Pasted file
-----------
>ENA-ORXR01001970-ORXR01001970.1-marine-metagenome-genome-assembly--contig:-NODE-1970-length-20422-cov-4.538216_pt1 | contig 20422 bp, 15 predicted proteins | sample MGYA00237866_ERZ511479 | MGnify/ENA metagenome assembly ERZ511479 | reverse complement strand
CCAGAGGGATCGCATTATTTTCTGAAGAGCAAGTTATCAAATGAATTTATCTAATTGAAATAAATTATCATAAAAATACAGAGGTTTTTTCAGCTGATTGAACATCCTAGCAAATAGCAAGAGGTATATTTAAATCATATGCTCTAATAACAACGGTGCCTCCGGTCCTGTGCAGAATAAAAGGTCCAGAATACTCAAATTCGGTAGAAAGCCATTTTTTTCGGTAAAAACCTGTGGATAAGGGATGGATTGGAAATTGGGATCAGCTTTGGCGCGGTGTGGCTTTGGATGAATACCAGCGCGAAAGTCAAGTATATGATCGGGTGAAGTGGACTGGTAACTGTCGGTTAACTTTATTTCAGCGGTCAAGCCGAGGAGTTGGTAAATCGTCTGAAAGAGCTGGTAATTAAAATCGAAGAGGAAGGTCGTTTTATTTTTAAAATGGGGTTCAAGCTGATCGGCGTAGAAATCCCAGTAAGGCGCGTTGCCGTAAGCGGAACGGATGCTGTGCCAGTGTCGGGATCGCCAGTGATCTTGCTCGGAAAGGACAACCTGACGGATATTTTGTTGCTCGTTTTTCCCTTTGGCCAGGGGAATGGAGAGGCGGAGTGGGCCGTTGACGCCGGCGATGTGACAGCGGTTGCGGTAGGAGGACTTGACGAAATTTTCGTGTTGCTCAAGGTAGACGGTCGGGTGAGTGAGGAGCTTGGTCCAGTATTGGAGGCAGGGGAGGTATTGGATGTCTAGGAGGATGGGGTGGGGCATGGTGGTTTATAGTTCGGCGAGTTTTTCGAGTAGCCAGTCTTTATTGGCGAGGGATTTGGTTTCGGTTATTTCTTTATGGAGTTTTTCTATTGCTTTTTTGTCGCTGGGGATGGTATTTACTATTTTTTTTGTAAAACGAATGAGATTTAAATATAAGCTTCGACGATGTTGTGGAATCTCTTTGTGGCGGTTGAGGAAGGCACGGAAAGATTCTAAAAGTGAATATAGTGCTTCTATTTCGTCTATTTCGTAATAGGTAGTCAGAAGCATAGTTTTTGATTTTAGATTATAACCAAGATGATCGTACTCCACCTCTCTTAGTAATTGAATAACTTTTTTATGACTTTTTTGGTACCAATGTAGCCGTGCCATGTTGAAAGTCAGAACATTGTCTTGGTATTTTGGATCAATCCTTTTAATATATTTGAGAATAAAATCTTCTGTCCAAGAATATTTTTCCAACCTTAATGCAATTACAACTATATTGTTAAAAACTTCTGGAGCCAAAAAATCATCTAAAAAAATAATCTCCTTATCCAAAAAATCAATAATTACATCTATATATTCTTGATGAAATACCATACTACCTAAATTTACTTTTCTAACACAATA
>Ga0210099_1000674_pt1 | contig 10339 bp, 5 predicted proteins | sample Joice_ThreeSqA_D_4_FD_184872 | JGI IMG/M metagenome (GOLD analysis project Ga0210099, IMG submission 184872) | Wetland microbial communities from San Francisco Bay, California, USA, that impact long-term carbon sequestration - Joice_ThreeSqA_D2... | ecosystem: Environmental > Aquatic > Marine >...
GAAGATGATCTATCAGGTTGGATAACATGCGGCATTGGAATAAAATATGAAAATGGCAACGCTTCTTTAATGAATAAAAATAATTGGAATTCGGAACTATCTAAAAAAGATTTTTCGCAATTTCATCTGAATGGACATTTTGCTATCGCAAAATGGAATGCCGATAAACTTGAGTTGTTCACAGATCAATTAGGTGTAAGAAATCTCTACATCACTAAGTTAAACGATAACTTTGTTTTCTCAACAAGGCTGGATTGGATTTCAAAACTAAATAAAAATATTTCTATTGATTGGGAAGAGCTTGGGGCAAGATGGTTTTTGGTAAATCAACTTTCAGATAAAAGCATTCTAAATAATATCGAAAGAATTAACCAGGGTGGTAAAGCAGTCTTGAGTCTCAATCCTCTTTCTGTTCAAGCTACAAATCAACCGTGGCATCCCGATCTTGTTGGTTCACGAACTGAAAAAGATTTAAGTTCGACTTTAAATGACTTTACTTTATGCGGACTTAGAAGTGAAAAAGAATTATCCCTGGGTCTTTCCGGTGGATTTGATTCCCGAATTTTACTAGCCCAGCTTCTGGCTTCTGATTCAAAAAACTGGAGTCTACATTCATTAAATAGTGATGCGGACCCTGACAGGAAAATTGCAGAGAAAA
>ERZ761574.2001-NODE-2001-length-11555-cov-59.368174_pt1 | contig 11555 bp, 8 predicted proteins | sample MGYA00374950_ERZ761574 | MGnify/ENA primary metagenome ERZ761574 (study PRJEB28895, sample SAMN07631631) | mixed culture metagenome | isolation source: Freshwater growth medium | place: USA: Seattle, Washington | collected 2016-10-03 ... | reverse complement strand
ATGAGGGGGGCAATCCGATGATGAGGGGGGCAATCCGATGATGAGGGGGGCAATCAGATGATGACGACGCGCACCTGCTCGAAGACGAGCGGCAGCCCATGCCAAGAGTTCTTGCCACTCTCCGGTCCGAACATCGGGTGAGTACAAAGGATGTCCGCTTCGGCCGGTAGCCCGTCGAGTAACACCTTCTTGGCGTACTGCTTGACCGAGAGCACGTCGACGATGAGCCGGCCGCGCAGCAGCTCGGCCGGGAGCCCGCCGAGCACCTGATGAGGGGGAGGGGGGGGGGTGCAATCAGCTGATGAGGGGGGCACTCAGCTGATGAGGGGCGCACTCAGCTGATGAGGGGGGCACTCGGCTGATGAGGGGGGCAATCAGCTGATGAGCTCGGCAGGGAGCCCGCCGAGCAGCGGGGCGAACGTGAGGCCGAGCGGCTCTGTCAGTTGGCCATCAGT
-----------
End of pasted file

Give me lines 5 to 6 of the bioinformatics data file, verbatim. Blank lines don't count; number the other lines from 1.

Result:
>ERZ761574.2001-NODE-2001-length-11555-cov-59.368174_pt1 | contig 11555 bp, 8 predicted proteins | sample MGYA00374950_ERZ761574 | MGnify/ENA primary metagenome ERZ761574 (study PRJEB28895, sample SAMN07631631) | mixed culture metagenome | isolation source: Freshwater growth medium | place: USA: Seattle, Washington | collected 2016-10-03 ... | reverse complement strand
ATGAGGGGGGCAATCCGATGATGAGGGGGGCAATCCGATGATGAGGGGGGCAATCAGATGATGACGACGCGCACCTGCTCGAAGACGAGCGGCAGCCCATGCCAAGAGTTCTTGCCACTCTCCGGTCCGAACATCGGGTGAGTACAAAGGATGTCCGCTTCGGCCGGTAGCCCGTCGAGTAACACCTTCTTGGCGTACTGCTTGACCGAGAGCACGTCGACGATGAGCCGGCCGCGCAGCAGCTCGGCCGGGAGCCCGCCGAGCACCTGATGAGGGGGAGGGGGGGGGGTGCAATCAGCTGATGAGGGGGGCACTCAGCTGATGAGGGGCGCACTCAGCTGATGAGGGGGGCACTCGGCTGATGAGGGGGGCAATCAGCTGATGAGCTCGGCAGGGAGCCCGCCGAGCAGCGGGGCGAACGTGAGGCCGAGCGGCTCTGTCAGTTGGCCATCAGT